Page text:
Wednesday, January 26, 2011

2010 in a nutshell

Hola Pfiles!

Winter “Break” has come and gone, and your favorite Seminarian Duet is ready to start singing odes and odes to you. 2011 has found us determined to get organized, with God's help. To that end, we're getting ready to put a bow on 2010 and call it a success. We'll tie that off with some shots of our Christmas (see below, wonderpful photography by Noel), which was spent in snowy Ambridge, minus a great blitz to Maryland on Christmas Day where we got to hang out with Greg's mom (hi mom!), and a spontaneous family reunion with Grandparents, and Aunts and Uncles and Cousins of yore...good times, so good to see everyone and catch up after so many crazy years!

Our first semester was challenging in terms of getting back into “school mode” and finding a healthy and doable balance of work and class. Financially, we held up okay... many thousands of thanks to the Pfiles out there who, anonymously or not-so anonymously supported us last semester, we sure needed you and felt so blessed by your support. Also to those who stayed in touch, what a refreshing joy to hear from you (or see you!)... please keep us in the loop as we loop you in as we are able (and organized!). The end of the semester gave us a chance to look back and reflect and marvel at the hand of God en accion. Refreshed and rejuvenated and inspired to get organized, and with yet another class already under our belts (thank you Extension Ministries for Jan Term wherein we can take a full semester's worth of class in 5 wild days of learning!) We sat under Bill Taylor for our Intro to Missions: best Missions class we've ever had. We have the privilege of continuing our friendship with Bill (Moody grad, what-what!?!) and working on a Top Secret project which we will keep....a secret.

Since we're getting so organized, be on the lookout for more and better communication on our end (like regular e-mail updates and invites to RSS feeds and Facebook and Skype prayer sessions and all the wonders of computer-aided telecommunication, muhahahahahaha!!!!) Boy howdy, that's a good coffee pot we got for Christmas! With the way it keeps coffee hot and delicious and flowing like rivers of caffeinated goodness, coursing through my veins... my eye is twitching, I should probably cut back.. but Lent is still many weeks away

Blessing to you Pfriends, thanks for reading and writing and arthimetic-ing(?). We love you dearly and look forward to staying in touch this organized 2011!


Fiber-optic Christmas Tree! 3 ft tall and an adequate temporary replacement for the one we may have left in the Isemans' basement in Chicagoland


She's not faking that smile, Pfiles! Snuggie is a pfreezing grad's student's best friend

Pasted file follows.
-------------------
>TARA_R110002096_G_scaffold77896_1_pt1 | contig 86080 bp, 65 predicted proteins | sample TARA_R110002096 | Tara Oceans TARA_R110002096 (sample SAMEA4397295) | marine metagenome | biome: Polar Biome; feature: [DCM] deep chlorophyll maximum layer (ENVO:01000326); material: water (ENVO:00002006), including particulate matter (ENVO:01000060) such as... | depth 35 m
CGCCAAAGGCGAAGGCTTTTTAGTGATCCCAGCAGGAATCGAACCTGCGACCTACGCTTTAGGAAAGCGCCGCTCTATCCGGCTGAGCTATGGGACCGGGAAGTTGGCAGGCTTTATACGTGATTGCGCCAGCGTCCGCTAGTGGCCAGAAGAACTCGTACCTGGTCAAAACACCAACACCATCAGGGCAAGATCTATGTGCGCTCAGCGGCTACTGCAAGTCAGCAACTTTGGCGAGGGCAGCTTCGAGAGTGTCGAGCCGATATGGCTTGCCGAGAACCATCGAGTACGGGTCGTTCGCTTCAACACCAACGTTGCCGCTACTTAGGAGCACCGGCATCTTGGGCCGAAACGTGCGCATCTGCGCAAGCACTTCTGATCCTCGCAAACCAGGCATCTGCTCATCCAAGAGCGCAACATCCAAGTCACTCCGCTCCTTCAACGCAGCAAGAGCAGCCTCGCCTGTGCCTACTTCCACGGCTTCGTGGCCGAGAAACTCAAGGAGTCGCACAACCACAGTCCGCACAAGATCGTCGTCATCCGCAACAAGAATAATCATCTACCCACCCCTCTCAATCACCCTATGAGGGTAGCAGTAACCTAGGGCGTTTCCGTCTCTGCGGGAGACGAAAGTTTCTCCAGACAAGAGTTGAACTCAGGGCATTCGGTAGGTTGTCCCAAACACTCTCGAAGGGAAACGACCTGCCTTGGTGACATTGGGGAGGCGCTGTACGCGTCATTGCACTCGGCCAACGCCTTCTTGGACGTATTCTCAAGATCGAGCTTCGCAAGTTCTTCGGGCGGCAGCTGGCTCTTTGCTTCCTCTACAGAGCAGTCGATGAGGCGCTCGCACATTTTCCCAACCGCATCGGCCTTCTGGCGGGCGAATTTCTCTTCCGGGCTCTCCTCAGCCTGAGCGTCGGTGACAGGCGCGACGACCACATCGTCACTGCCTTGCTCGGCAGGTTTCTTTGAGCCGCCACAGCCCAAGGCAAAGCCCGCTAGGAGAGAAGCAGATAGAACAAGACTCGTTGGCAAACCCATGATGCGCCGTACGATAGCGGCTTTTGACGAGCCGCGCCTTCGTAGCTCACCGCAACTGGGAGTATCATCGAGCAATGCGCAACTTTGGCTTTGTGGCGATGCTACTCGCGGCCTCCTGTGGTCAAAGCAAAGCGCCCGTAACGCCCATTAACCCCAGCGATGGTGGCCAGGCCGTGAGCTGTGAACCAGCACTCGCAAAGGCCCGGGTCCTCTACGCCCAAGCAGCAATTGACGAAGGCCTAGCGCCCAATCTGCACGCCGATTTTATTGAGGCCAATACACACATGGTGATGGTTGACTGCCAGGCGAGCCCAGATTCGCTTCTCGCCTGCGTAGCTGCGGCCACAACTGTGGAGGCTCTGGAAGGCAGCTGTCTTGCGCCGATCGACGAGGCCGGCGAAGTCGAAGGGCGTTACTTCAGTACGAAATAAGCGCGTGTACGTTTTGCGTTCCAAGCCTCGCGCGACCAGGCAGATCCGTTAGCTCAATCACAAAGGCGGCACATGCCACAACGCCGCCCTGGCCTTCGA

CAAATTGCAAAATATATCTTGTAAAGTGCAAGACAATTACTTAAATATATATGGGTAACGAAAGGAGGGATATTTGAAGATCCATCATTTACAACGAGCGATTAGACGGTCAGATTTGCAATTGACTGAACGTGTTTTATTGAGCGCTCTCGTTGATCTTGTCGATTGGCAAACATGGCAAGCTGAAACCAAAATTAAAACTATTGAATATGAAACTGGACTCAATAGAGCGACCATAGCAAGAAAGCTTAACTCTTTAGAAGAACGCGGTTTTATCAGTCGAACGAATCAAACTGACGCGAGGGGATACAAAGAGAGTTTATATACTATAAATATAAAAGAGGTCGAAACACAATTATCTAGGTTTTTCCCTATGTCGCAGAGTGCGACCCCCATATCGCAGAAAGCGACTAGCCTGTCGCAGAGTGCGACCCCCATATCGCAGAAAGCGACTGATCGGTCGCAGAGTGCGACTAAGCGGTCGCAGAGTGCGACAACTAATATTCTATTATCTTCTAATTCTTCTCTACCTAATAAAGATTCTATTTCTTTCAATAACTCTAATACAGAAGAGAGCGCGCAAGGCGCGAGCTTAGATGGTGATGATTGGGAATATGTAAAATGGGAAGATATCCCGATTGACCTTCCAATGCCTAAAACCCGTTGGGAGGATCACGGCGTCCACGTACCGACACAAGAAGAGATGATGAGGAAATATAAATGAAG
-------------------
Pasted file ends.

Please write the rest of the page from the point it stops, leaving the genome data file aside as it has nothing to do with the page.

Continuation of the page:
"The cave is collapsing!  This is no cave."

Highly Recommended reading for the living and undead alike

DahnTahn Picksberg


Monday, January 24, 2011

some more incomplete works


 On a personal note:  Noel dedicates this "essay", an assignment for Early Church History, to write an article, as for a church newsletter, on the practical implications of the doctrine of the Trinity, to the good people of Holy Trinity Anglican in San Antonio, TX (not least of which to her parents who dubbed it thusly).  Thank you for worshiping God as He reveals Himself; as the loving Trinity.  Noel is very excited to worship with you one day soon.

Greetings, church! As we approach Holy Trinity Sunday, let us imagine together our ordinary days profoundly lived in the light of the One God: Father, Son and Holy Spirit whom we worship. What do you imgine when I say that? Do you think of an apple? Water? A flame? While these analogies can be helpful in certain matters, what I want to address here will glean little help from them lest, as Gregory of Nazianzus says, “we be frenzy-stricken for prying into the mysteries of God” (Guy, 280). So, let us proceed in humility. Because we take God at His word that He has revealed Himself as Trinity that this should have an impact on our daily lives. But, perhaps, we might ask, I know we affirm, pray and worship the Trinitarian God on Sunday morning and in morning and evening prayer, but I’m still fuzzy on the details, can you fill them in? I hope St. Augustine might be of some help to us on this. He says,

“has redeemed us through His own blood, giving His soul for our souls,
His flesh for our flesh, and has also poured out the Spirit of the Father
for the union and communion of God and humanity, imparting indeed
God to human beings by the Spirit, and on the other hand, attaching
humanity to God by His incarnation, and bestowing upon us at His
coming immortality durably and truly, by means of communion with God.”

This is a good synopsis of God’s working out of our salvation in the life, death and resurrection of Jesus as well as through the indwelling of the Spirit. What do we see that can help us in our daily living? How does this effect how I go to work tomorrow or hang out with my kids tonight?
Well, first of all, we can trust in the mediation of Christ that Augustine spoke of, both His mediation of Himself to us and of our humanity into the life of God. Isn’t that amazing? That sends shivers down my spine to think that God did that! We receive this mediation through the Spirit, moment by moment. And friends, where the Spirit of the Lord is, there is freedom! 2 Corinthians 3 goes on to say that in this freedom, we reflect the Lord’s glory and are being transformed into Christ’s likeness by the Holy Spirit. And He is with us always as Christians. So, engage Him at all times of day with confidence, ask Him to join you to Christ’s likeness and to live into those good works He has for you. Ask Him to help you really love and care for Jim in the cubicle next to you whom you are sure has a fingernail growth condition for as often as you hear his clippers being used! Be assured that the triune God is working in your workplace, at your home, in your grocery store, at the post office and He invites you to participate with Him as a minister of reconciliation in the world. So, repent for those times you have been unwilling to participate and ask Him to help you understand Him more and to help you be more like Him.